Oracle intends to acquire I/O virtualization appliance maker Xsigo, which leaves Xsigo customers to deal with uncertainty about the future of the company’s product, pricing and support.
The acquisition, made for an undisclosed sum, was announced Monday and is expected to close this fall.
Oracle Corp. is mum about plans for future integration, except to say in an FAQ that Xsigo Systems Inc.’s product will continue to operate with non-Oracle systems.
Based on Oracle’s track record on interoperability with rival products, Xsigo customers are worried.
“We will have to wait and see what Oracle’s plans are, but I do not have a warm feeling about [this],” said Philip Schutte, a systems administrator for a global financial services company, which uses Xsigo’s product with VMware Inc. virtual machines.
I do not have a warm feeling about [this].
Oracle’s acquisition history also provides fertile ground for concern, said Greg Schulz, founder and analyst with the Server and Storage I/O Group.
“Look at other Oracle acquisitions like Virtual Iron – where are they now?” he said.
Oracle acquired Virtual Iron Software, Inc., a provider of server virtualization management software, in 2009, with the goal of giving its customers a complete stack of management capabilities for virtual and physical systems. A month later, Oracle killed the standalone Virtual Iron product line; a few pieces of Virtual Iron IP trickled out with Oracle VM 3.0, years later.
Worries are also justified among users who haven’t already invested in some sort of Oracle or Sun Microsystems Inc. product, and particularly those who have invested in Xsigo through its longstanding partnership with Dell Inc.
“Will [Oracle] allow customers to buy just Xsigo solutions, or will [customers] have to buy it as part of the Oracle stack?” Schulz said.
“The track record there runs toward absorbing things into the stack,” he said.
Others are nervous about pricing and support for Xsigo under Oracle.
One IT manager at a mapping firm said Oracle jacked up prices by 40% after buying Sun, causing his company to drop its products.
“What will Oracle do with this?” said the IT manager, who requested anonymity. “I hope they've learned – they’ve come back to us hard on trying to get us to buy [Sun] hardware again and the pricing is in line, but I’m not going with anything proprietary unless I have to.”
Oracle could peel off certain features or software modules and start charging more for those, said Thomas Peacock, systems architect for SYS/TOMS Technology Partners, a managed services contractor working at New England BioLabs, which has two of Xsigo’s Fabric Directors.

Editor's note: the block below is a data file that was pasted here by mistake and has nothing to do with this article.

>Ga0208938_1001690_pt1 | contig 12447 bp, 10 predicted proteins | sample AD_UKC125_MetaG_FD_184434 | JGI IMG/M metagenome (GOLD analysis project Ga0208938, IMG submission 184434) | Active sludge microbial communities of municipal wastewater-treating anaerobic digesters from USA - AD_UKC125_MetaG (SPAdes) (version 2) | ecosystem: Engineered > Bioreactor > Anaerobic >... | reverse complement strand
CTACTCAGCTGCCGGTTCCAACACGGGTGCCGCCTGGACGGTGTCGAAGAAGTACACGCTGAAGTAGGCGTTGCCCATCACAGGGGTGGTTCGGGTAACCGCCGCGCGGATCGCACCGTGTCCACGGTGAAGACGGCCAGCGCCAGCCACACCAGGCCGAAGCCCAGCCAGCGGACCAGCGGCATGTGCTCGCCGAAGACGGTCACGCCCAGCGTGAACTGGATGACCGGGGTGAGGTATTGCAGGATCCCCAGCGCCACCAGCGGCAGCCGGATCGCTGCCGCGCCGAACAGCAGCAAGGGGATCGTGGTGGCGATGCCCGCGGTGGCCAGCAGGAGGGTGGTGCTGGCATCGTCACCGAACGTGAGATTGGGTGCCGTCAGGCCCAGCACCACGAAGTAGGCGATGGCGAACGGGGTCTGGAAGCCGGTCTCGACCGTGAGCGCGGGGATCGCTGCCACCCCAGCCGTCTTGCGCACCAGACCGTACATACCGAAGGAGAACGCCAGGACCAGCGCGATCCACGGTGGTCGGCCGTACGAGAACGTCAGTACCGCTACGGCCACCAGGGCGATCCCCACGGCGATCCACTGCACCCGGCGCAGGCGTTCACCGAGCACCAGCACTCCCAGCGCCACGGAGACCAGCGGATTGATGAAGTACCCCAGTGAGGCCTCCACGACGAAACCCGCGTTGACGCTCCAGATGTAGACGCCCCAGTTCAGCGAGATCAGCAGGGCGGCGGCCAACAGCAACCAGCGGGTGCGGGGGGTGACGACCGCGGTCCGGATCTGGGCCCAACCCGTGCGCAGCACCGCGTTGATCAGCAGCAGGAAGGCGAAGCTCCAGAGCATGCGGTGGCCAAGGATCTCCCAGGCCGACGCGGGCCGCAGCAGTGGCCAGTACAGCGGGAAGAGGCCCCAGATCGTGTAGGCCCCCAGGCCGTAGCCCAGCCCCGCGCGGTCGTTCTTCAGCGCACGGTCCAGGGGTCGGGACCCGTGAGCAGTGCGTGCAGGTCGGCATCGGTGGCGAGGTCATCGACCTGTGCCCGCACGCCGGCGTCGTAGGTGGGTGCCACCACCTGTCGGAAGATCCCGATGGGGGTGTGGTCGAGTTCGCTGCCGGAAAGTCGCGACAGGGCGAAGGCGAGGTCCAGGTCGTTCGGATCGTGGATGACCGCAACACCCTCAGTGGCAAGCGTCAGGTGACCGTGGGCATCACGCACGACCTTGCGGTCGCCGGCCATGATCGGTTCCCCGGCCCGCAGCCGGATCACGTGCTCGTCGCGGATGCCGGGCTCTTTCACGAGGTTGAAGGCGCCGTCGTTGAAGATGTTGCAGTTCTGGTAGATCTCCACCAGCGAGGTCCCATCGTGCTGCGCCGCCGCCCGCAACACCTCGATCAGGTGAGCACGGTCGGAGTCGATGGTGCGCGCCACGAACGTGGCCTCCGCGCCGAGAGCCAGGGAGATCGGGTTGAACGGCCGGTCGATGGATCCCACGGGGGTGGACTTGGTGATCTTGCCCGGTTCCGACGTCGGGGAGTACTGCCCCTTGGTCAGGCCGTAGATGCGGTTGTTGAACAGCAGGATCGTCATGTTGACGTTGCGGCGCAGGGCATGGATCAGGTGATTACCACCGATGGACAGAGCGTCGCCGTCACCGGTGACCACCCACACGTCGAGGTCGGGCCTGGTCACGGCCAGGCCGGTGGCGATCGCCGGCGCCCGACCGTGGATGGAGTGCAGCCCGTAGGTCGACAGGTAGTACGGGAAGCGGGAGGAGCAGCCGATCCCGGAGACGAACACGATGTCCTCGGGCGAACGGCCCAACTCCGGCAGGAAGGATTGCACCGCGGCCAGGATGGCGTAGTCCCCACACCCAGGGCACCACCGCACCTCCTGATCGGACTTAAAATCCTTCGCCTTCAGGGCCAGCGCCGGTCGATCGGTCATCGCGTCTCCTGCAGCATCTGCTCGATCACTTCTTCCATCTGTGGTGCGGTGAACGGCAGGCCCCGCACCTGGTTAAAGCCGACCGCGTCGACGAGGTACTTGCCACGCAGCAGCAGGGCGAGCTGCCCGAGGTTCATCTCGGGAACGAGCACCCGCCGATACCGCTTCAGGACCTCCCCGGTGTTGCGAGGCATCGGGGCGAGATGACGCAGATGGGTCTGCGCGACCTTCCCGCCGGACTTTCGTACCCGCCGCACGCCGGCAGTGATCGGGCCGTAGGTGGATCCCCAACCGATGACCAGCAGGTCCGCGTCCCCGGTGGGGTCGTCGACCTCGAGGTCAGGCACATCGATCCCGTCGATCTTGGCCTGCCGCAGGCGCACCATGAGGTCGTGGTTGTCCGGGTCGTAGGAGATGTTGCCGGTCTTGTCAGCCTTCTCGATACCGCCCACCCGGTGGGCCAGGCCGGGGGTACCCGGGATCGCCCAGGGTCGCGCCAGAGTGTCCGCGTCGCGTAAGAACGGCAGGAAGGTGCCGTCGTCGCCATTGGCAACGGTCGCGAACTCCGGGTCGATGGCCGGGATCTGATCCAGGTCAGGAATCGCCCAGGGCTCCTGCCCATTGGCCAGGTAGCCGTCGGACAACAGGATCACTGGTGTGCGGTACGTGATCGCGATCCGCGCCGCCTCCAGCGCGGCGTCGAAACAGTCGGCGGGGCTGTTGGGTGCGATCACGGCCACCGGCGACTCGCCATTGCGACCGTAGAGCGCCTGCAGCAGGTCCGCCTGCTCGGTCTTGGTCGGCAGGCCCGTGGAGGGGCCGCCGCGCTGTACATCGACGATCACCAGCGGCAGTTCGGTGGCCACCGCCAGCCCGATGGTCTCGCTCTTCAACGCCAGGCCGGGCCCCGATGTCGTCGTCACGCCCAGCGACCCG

Support may also suffer; Peacock has found Xsigo’s support top-notch, saying problems are resolved with high-quality service from start to finish with the same engineer, he said.
“You’re not dealing with starting with a Level 1 and being pushed to a Level 2 – I would be afraid of that ... when it goes to Oracle,” he added.
The upsides of Oracle’s Xsigo buy
While Oracle could increase the price or Xsigo’s product or let it “die on the vine,” there are upsides to consider, according to Aaron Branham, director of technology for Bluelock, a cloud hosting provider in Indianapolis, Ind.
“The best case is the price stays where it is or goes lower and they increase product development,” he said.
Being part of a bigger company could improve quality assurance and help keep up the pace of new releases for the Xsigo product. For example, Xsigo has sometimes struggled to keep up with new software releases from partners.
“Every time a new [VMware] version comes out, [Xsigo] tends to lag a little bit ... so if you want to push the envelope in your environment, you have to wait for Xsigo to get to that point,” Peacock said. “And then there’s usually a few revs that you have to go through because of bugs and so forth, because they’re trying to rush the release.”
There’s also fertile ground for integration between Xsigo and Oracle’s existing products. Both vendors partner with InfiniBand and 10 GbE switch maker Mellanox, making a fit into Oracle’s Exadata systems potentially very easy.
“As a Xsigo customer and an Oracle customer, I’m looking forward to Oracle extending the InfiniBand network for high-performance computing,” said Jim Levesque, systems programmer for the Los Angeles Department of Water and Power.
Still, for companies such as Oracle and its competitors to be successful, “they have to offer some advantage other than one throat to choke,” according to Bluelock’s Branham.
“I think the jury is still out on that piece.”
The Xsigo product has three components: Fabric Director, an InfiniBand switch appliance; Fabric Accelerator software, which virtualizes the connectivity between virtual machines and other nodes on a network, such as storage, other virtual machines and physical hosts, using software called Virtual Private Interconnect; and Fabric Manager.
The product can quickly provision networks, the better to keep up with the rest of a virtualized infrastructure, provide isolated layer 2 domains without the need to configure VLANs or switch ports, and reduce LAN and SAN cabling in the data center.